Junior Chess


First, please be sure to have read the ICU Child Protection Policy

Starting Out

So your child has come accross a chess set, or seen a game being played by others, or "they do it at school" or you want to introduce them to the game; however you or your child initially comes to chess, those early moments can lead to a lifelong and rewarding experience.

To volunteer to write/improve this article, please contact juniors@icu.ie

Learning Chess

To volunteer to write/improve this article, please contact juniors@icu.ie

Fun junior tournaments

Typically 6 games, each of less than 30 minutes, in an afternoon. The swiss pairing system usually used ensures that all players get 6 games irrespective of their results in previous rounds. There are many of these type of events around the country throughout the season. Some can be found on the icu calendar but many more are promoted locally.

To volunteer to write/improve this article, please contact juniors@icu.ie

The junior grading system

Status: DISCUSSION DOCUMENT ONLY - the following is ALL BRAINSTORMING for the moment. To volunteer to write/improve this article, please contact juniors@icu.ie

The ICU [are exploring ideas to] run a novices grading system. Just has martial arts have white, red, brown and black belts to mark an individuals expertise and time served, Irish Junior Chess [if implemented] has [ideas for] a chess Grading system based on the chess pieces.

[For example....]

Grading can be awarded by 1 of 3 levels of (adult) grader

To volunteer to write/improve this article, please contact juniors@icu.ie

Coaching

Coaching is available from the coaches, schools and clubs around the country and this is where all juniors are encouraged to start and establish themselves, first in rapid play and then as classic players with an ICU (classic) rating. Coaching can be either group or individual.

Over the past few years, the ICU has organised a national junior squad coaching program aimed at stronger players from U12-U18 aiming to play in international tournaments, both team and individual.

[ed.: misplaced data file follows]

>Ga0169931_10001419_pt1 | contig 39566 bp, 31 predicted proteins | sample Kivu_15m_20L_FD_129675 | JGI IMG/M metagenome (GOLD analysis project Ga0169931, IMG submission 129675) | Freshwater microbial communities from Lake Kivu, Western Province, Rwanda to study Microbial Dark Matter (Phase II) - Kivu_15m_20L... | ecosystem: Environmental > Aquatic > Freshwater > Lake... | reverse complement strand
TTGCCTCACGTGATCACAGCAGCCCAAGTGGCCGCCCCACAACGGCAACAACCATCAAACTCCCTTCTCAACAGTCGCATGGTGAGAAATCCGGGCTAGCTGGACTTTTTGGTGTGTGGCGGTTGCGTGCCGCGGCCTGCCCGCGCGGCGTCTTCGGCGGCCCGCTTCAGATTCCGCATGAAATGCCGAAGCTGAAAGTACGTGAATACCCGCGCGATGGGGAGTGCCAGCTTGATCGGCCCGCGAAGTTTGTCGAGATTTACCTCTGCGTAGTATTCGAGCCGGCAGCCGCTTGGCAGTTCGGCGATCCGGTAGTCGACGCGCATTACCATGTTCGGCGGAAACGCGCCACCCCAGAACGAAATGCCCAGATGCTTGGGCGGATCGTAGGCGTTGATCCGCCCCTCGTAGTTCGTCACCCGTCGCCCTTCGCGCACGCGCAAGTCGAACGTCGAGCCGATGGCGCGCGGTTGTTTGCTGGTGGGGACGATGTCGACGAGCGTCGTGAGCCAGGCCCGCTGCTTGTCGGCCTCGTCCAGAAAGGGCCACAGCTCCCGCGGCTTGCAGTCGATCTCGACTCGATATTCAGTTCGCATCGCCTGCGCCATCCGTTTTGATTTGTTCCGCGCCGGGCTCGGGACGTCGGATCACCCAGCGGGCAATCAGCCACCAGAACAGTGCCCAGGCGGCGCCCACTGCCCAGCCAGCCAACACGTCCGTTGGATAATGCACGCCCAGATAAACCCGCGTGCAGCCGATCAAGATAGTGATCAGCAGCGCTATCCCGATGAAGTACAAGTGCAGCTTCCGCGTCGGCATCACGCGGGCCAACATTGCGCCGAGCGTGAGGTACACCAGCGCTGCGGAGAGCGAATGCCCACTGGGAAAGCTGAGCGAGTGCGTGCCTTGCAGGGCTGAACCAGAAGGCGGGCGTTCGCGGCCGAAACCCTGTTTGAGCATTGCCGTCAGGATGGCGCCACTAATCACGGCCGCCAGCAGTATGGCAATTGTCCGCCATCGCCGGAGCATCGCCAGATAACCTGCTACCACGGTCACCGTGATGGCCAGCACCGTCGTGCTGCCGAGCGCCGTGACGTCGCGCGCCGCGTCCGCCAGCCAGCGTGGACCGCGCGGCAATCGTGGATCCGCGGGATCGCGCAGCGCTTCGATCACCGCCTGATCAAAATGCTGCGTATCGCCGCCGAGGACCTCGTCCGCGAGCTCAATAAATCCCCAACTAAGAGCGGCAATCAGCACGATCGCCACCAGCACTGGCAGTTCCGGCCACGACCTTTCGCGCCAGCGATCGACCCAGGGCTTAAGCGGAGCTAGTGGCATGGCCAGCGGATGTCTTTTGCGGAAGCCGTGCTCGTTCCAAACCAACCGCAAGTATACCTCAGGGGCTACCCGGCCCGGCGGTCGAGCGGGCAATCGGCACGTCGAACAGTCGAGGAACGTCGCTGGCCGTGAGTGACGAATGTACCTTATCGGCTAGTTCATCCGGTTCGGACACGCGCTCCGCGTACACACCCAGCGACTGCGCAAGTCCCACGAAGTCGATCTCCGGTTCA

Selection is usually within Jan/Feb each year with the coaching running within Feb-July.
While a full rating is not required, those with full ratings are considered ahead of those with provisional or no ratings.

Classic chess and ICU ratings

Classic chess refers to games where players have 60mins or more playing time on each of their clocks. This means one game can last well over 2 hours.

Preparing and playing in your first classic tournament

Rated junior tournaments

The ICU Junior Page is the gateway to junior events both domestic and international.

Rated open tournaments and leagues

The ICU home page is the gateway to open domestic and international events that are either ICU and/or FIDE rated. There are also provincial leagues in Leinster and Munster.

To volunteer to write/improve this article, please contact juniors@icu.ie

Improving your chess

There is an expression in chess that refers to a player who does nothing other than play as a “wood pusher”. This is a way of saying that the player will never improve at any meaningful rate and certainly not relative to those who read, study, and analyse their games and the games of others.

This requires commitment and investment to improve beyond just playing games and matches and tournaments.

So what can you do?

The first and most important requirement is to record ALL your games. In a tournament, you are required to do this anyway.

And, on the same day as the game, enter it in a computer database (such as ChessBase) that supports the .PGN file format. This format allows chess players the world over to save, analyse, annotate, reference and retrieve their own games and those of others, be they top players, their peers or their upcoming opponents.

Second, is to review your own games WITHOUT the use of a chess engine (such as Fritz, etc) and find and comment on the key decision points and turning points in the game.

Also note what YOUR thinking was during the game. This will help you develop your thinking processes for important to improving your chess.

Third, compare your game against your previous games and against the games of others and against a v large database of top players.

Only once you have done that should you consider using an analysis engine.

You can add further improve by:

  1. LEARNING new openings and deepening your knowledge of your preferred openings.
  2. PRACTICING your tactics via puzzles and positional studies "sharpening your saw".
  3. KNOWING how to PLAY your endgames "like a machine.

But this is really only really useful in the context of recording and studying your own games.

Playing for Ireland

see Playing for Ireland - an overview for Juniors and their Parents

Selection of Juniors for International Events

see Junior Selections for Internationals

Volunteering

see Volunteering


Created 2017-07-03 ◦ Last updated 2018-07-30 ◦ Editor DB


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